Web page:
BRSTCANC.ACT

ENVIRONMENTAL POLLUTION IS FOCUS OF BREAST CANCER MONTH
Activists emphasize prevention, not just detection and treatment
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WASHINGTON, Oct. 4 -- A nationwide network of women's 
health activists, scientific and medical experts, cancer 
survivors and environmentalists today announced they will 
join forces in a series of public hearings and conferences 
addressing the environmental links to breast cancer.

Co-sponsored nationally by Greenpeace and Women's Environment & Development 
Organization (WEDO), the hearings and workshops will be 
held in three cities throughout National Breast Cancer 
Awareness Month
-- Albuquerque, NM (Oct. 14 & 15.), Dayton, OH, (Oct. 22), 
and Boston (Oct. 28 & 29).

"Women will no longer suffer and die in silence while the 
environment goes ignored or just flat denied in the growing 
breast cancer epidemic," said Joan D'Argo of Greenpeace.  
"These events are designed to bring the environment to the 
forefront of breast cancer prevention, where it belongs." 

The conferences will explore in-depth the environmental 
factors in the breast cancer epidemic, including chlorine, 
pesticides and other toxins as recently reported by the 
EPA, radiation from military and industrial activities, and 
electromagnetic fields.  Special workshops will focus on 
issues such as environmental racism, grassroots organizing, 
and action women can take to protect themselves and future 
generations.

The events are the culmination of a year-long effort by Greenpeace and WEDO 
to mobilize women from all walks of life and all racial and 
ethnic backgrounds, in demanding more government funding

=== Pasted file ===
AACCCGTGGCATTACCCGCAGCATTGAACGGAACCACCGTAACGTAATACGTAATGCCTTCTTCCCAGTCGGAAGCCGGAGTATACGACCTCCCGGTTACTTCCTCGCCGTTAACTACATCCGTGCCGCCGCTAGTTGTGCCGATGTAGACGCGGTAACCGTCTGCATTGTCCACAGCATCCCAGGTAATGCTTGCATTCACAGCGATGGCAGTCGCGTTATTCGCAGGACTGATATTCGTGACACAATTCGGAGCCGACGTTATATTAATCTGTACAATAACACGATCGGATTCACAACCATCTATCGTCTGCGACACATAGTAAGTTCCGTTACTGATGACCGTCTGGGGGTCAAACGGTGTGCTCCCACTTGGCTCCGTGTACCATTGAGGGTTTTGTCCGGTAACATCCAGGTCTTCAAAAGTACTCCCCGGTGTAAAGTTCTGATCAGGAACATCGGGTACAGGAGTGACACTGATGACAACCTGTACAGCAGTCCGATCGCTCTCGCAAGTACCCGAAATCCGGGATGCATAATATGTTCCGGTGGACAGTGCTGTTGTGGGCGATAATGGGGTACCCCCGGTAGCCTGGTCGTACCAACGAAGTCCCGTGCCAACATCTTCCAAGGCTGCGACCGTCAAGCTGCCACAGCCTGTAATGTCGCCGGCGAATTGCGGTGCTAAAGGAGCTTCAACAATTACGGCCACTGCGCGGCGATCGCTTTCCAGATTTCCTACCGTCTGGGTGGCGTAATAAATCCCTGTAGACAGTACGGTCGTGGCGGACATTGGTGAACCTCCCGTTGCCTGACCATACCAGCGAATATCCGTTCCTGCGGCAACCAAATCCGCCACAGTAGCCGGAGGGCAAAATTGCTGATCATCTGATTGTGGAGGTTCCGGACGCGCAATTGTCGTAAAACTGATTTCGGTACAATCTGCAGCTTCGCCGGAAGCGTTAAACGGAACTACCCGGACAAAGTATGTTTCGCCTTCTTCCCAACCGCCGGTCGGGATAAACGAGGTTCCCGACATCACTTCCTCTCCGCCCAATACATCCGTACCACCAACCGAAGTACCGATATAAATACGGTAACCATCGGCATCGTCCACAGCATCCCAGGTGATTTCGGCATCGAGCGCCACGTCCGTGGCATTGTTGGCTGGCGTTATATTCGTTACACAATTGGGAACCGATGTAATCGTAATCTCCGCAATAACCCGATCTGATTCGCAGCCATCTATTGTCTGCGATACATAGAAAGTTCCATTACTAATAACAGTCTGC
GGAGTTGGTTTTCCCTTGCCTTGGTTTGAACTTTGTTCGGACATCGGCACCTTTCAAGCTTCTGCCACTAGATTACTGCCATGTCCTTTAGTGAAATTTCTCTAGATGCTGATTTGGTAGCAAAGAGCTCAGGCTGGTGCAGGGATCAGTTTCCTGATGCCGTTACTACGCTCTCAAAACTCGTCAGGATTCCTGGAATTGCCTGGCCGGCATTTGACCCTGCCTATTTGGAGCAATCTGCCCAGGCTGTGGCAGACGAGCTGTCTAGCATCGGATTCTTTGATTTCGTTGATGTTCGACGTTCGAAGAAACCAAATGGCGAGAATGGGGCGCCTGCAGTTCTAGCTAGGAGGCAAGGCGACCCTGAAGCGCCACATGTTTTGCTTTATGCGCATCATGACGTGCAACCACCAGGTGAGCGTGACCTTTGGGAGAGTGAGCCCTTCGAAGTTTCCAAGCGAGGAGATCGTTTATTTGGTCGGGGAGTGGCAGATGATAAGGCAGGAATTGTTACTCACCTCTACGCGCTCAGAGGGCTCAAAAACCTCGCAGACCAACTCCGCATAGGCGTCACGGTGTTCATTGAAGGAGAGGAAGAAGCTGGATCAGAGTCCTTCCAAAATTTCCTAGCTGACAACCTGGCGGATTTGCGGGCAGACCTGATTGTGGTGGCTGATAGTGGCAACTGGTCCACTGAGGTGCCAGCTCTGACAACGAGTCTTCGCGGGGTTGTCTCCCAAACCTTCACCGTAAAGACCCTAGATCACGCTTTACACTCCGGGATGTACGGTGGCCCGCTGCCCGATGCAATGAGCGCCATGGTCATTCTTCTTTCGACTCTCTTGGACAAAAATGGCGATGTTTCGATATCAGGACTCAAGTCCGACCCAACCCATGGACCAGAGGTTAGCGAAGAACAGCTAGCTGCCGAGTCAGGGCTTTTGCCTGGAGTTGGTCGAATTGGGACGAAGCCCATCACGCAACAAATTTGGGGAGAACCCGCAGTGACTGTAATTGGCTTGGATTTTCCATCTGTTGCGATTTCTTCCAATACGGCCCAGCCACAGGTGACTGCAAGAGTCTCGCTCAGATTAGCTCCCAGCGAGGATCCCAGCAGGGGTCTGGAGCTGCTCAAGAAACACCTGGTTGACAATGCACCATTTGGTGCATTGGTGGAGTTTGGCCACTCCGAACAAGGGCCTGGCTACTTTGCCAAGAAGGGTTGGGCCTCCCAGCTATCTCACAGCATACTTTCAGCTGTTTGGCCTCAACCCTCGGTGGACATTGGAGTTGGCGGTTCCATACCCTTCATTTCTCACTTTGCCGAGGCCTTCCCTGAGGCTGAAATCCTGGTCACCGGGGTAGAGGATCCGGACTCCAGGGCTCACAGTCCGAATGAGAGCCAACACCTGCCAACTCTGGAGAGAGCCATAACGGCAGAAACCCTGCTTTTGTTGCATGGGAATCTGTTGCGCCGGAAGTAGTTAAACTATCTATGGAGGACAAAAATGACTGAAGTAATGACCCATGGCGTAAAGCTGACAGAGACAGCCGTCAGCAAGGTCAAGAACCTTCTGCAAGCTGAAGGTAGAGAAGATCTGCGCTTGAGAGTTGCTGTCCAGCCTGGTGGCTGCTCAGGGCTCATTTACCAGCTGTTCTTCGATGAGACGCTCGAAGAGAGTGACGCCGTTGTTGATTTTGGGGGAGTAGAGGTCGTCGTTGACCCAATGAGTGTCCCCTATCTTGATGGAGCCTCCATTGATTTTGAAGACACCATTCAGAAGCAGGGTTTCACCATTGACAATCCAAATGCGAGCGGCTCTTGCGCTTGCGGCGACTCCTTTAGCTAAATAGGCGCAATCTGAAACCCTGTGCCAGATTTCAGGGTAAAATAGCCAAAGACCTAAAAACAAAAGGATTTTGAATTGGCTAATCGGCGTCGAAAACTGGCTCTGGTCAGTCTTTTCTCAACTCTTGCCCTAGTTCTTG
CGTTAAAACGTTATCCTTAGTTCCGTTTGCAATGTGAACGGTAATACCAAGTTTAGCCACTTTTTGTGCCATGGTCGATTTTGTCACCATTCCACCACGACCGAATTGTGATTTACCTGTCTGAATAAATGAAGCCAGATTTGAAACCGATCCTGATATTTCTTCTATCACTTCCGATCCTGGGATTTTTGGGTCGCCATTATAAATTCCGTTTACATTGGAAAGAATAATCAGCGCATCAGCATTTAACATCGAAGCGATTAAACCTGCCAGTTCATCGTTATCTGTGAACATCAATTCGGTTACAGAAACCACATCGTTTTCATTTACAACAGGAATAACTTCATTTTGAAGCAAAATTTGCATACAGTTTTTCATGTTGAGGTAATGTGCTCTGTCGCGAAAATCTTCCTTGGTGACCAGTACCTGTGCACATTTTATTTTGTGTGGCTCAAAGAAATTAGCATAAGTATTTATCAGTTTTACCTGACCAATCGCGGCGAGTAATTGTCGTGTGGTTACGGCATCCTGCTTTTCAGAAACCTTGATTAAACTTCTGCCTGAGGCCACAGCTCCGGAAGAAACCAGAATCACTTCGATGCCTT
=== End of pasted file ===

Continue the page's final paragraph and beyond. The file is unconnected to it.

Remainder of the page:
and resources for studying and preventing environmental 
causes of breast cancer. 

"We need improvements in screening, testing and cures for 
breast cancer and other cancers that affect mostly women," 
said Bella Abzug, former New York congresswoman and founder 
of WEDO.  "Most of all, we need research, resources and 
action focused on prevention.  It is time for the research 
community, government, and the private sector to stop 
dragging their feet in examining environmental links to 
breast cancer."  Abzug is scheduled to moderate the Boston 
conference.

Last year, Greenpeace released "Chlorine, Human Health & 
the Environment: The Breast Cancer Warning," a 
groundbreaking report containing scientific studies from 
around the world linking chlorine- based pollutants, or 
organochlorines, in the environment to breast cancer.


Several noted scientific and medicals experts will 
participate in the conferences and hearings, along with 
breast cancer survivors, environmentalists and women's 
activists.  A partial list of speakers includes:

* Dr. Devra Lee Davis, Advisor, U.S. Dept. of Health and Human         
  Services;
* Joan D'Argo, Joe Thornton, Greenpeace Chlorine-Free Campaign; 
* Geri Barish, breast cancer survivor and co-chair of 1-in-9: The Long 
  Island Breast Cancer Coalition;
* Ernest J. Sternglass, Ph.D., Professor Emeritus of Radiological      
  Physics  University of Pittsburgh;
* Calvin Mitchell, Citizens Clearinghouse for Hazardous Waste;
* Dr. Samuel Epstein, Professor of Occupational and Environmental
  Medicine, University of Illinois Medical Center and author of
  "The Politics of Cancer";
* Heather Cantino, Rural Action Committee for Pesticide Reform;
* Maria Romero, New Mexico Dept. of Health, Chronic Disease Prevention
  and Control Division;
* Maria Chavez, Director, Toxic Victims Association.

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